Regeneration: Quite Apart from Our Doing

How does it happen that some people do not believe the gospel when they hear it but others come to faith in Christ and find their redemption in him? How is it that for some the gospel is the aroma of death and for others it is the aroma of life? Herman Bavinck answers these questions well using Scripture:

“The cause of that, according to the teaching of Scripture, cannot lie within the individual. For by nature all people are alike. They are all born in unrighteousness and sin their mothers conceived them. The imagination of their hearts is evil from their youth, such that out of the heart proceed all manner of wicked thoughts and iniquities. Their understanding is darkened, so that they cannot see the kingdom of God and cannot understand the things of the Spirit of God. The thoughts of their flesh are enmity against God…all of them are bondservants to sin. …Of themselves they can neither think anything good nor do anything good – something as impossible as an Ethiopian changing his skin or a leopard its spots, or a bad tree producing good fruit” (p. 28).

What then is the cause of faith, or how does a person dead in sin come to faith? Bavinck says that God is the one who makes the distinction “according to his good pleasure.” By his Spirit, God penetrates dead hearts and renews them; he opens the closed heart and breathes new life in the chambers of the dark heart (cf. Deut. 20:6; Ps. 51:12; Jer. 24:7; 31:33; 32:39-40; Ezek. 11:19; 36:26, etc.).

“God is the primary actor in the work of regeneration. He gives a new heart, apart from any merit or condition having been achieved from our side, merely and only according to his good pleasure. He enlightens the understanding, bends the will, governs the impulses, regenerates, awakens, vivifies, and he does that within us quite apart from our doing. From our side there is nothing between this operation of God’s Spirit within our hearts and the fruit thereof, which is termed ‘regeneration’ in a narrow sense, or new creation, resurrection, vivification. No consent of our intellect, no decision of our will, no desire of our heart comes in between. God accomplishes this work within our hearts through his Spirit, and he does this directly, internally, and invincibly” (p. 29).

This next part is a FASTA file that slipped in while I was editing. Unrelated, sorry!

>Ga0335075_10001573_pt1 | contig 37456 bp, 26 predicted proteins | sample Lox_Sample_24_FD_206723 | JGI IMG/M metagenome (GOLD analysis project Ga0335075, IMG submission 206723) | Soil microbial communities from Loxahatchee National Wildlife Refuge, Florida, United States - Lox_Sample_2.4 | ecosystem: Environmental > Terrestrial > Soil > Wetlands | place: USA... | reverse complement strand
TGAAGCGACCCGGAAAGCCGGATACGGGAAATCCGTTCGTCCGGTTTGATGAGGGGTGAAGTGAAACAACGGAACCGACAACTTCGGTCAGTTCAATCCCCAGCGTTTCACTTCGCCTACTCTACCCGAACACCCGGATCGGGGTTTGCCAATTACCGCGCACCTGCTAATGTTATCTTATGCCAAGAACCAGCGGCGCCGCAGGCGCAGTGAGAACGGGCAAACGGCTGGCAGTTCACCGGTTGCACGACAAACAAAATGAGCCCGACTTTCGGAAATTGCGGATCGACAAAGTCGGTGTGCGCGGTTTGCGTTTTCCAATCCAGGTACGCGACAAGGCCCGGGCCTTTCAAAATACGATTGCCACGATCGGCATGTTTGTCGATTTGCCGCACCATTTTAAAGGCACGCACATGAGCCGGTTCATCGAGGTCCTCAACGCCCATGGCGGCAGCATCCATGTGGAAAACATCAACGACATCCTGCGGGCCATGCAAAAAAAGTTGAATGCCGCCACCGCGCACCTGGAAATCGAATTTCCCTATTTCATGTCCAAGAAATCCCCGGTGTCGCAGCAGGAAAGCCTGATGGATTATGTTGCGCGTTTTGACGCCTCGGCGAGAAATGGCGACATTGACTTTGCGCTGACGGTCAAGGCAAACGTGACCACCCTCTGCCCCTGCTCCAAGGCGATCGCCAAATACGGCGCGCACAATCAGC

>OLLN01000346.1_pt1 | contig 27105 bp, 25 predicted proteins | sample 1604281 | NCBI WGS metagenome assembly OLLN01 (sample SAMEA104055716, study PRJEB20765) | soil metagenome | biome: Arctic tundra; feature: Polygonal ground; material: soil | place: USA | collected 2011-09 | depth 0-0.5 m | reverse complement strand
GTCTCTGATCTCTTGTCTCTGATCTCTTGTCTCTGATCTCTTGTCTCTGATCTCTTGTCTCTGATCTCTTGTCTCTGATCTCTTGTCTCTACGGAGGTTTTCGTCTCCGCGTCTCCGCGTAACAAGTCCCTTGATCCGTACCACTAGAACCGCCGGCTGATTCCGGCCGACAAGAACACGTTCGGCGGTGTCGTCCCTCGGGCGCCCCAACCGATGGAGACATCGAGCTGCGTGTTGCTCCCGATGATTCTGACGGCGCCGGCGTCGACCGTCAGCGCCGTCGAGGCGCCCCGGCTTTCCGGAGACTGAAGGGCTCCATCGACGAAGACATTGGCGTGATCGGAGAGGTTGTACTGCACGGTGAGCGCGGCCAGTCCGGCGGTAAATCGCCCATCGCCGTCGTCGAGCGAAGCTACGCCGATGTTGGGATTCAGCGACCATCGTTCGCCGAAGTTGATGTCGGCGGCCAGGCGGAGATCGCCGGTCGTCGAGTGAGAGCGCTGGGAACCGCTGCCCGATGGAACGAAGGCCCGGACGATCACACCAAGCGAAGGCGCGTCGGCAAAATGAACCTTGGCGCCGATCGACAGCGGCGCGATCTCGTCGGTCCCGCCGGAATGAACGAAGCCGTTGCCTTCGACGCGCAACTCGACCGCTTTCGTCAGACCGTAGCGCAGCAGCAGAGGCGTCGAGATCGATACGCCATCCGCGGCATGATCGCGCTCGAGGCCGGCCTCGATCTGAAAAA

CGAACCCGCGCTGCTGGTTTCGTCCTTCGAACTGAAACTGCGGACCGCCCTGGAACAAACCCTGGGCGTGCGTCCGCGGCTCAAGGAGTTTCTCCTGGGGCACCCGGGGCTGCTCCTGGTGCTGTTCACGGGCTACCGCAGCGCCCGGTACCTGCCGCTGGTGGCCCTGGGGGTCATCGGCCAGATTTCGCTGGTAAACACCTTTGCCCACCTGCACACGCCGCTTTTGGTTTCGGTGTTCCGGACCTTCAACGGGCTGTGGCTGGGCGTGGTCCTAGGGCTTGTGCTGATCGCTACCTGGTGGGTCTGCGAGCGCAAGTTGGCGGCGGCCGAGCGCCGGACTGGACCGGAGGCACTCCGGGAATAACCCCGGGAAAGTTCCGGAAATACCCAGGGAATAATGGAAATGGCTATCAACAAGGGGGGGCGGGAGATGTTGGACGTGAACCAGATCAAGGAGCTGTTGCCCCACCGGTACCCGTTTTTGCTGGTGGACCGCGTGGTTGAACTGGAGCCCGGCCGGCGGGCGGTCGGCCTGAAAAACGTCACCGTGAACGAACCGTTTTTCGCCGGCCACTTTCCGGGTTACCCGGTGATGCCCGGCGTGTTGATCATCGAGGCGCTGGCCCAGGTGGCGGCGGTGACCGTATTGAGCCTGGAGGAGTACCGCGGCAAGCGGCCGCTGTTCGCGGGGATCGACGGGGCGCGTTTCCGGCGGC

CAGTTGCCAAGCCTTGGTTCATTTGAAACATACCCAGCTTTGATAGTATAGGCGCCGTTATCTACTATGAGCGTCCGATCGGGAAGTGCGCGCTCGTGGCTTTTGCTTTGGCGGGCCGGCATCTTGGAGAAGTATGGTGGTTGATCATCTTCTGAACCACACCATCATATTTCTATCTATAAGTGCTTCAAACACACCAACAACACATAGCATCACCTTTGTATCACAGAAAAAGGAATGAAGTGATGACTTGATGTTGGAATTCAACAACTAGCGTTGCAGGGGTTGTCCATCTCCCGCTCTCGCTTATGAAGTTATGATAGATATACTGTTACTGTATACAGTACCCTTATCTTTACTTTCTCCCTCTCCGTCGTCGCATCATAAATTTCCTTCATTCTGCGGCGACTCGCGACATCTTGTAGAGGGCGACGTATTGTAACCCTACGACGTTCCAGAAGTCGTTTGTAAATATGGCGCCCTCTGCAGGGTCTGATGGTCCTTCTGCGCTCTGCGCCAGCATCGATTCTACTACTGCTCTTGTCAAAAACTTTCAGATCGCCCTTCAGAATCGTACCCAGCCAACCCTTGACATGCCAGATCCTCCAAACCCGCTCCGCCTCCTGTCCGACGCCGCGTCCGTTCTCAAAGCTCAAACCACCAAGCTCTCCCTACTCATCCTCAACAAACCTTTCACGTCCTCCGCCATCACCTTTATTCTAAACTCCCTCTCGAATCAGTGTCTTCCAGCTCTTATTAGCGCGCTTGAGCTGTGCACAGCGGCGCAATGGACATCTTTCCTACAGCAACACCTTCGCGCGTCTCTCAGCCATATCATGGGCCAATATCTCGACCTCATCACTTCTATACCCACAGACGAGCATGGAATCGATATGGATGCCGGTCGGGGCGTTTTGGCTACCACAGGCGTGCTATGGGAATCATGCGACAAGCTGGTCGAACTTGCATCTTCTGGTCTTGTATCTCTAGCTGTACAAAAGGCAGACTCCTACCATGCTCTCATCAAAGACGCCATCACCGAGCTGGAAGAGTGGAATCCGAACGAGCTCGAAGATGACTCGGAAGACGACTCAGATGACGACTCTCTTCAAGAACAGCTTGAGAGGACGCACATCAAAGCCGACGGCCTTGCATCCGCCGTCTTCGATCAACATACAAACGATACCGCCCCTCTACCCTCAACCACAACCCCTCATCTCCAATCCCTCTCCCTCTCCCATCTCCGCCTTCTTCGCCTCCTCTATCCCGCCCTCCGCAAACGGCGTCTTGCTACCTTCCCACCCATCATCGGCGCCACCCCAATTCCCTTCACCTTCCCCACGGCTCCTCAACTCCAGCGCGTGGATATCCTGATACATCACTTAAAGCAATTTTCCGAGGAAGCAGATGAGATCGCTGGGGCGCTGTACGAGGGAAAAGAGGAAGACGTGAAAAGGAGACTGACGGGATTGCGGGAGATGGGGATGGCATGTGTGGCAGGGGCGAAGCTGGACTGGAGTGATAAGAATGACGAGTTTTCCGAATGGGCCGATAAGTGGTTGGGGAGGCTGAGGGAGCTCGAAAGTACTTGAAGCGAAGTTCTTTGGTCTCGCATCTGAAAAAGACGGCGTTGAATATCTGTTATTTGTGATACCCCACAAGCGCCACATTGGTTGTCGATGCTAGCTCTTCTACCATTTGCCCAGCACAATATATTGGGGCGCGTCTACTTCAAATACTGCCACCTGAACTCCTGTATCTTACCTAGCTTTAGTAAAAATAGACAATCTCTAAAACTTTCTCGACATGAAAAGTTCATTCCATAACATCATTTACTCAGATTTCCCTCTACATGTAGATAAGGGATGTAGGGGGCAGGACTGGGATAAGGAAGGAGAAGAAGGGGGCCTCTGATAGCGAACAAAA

In other words, regeneration is monergistic: God alone does the work. The Canons of Dort say that the Holy Spirit “opens the closed and softens the hardened heart, and circumcised that which was uncircumcised…” (CoD III/IV.11). The Westminster Confession describes this effectual call as being “of God’s free and special grace alone, not from anything at all foreseen in man, who is altogether passive therein” (10.2). Indeed, salvation belongs to the Lord and he alone receives the glory for every part of it!

The above quotes are found in Herman Bavinck’s Saved By Grace: The Holy Spirit’s Work in Calling and Regeneration.

Shane Lems

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3 comments on “Regeneration: Quite Apart from Our Doing

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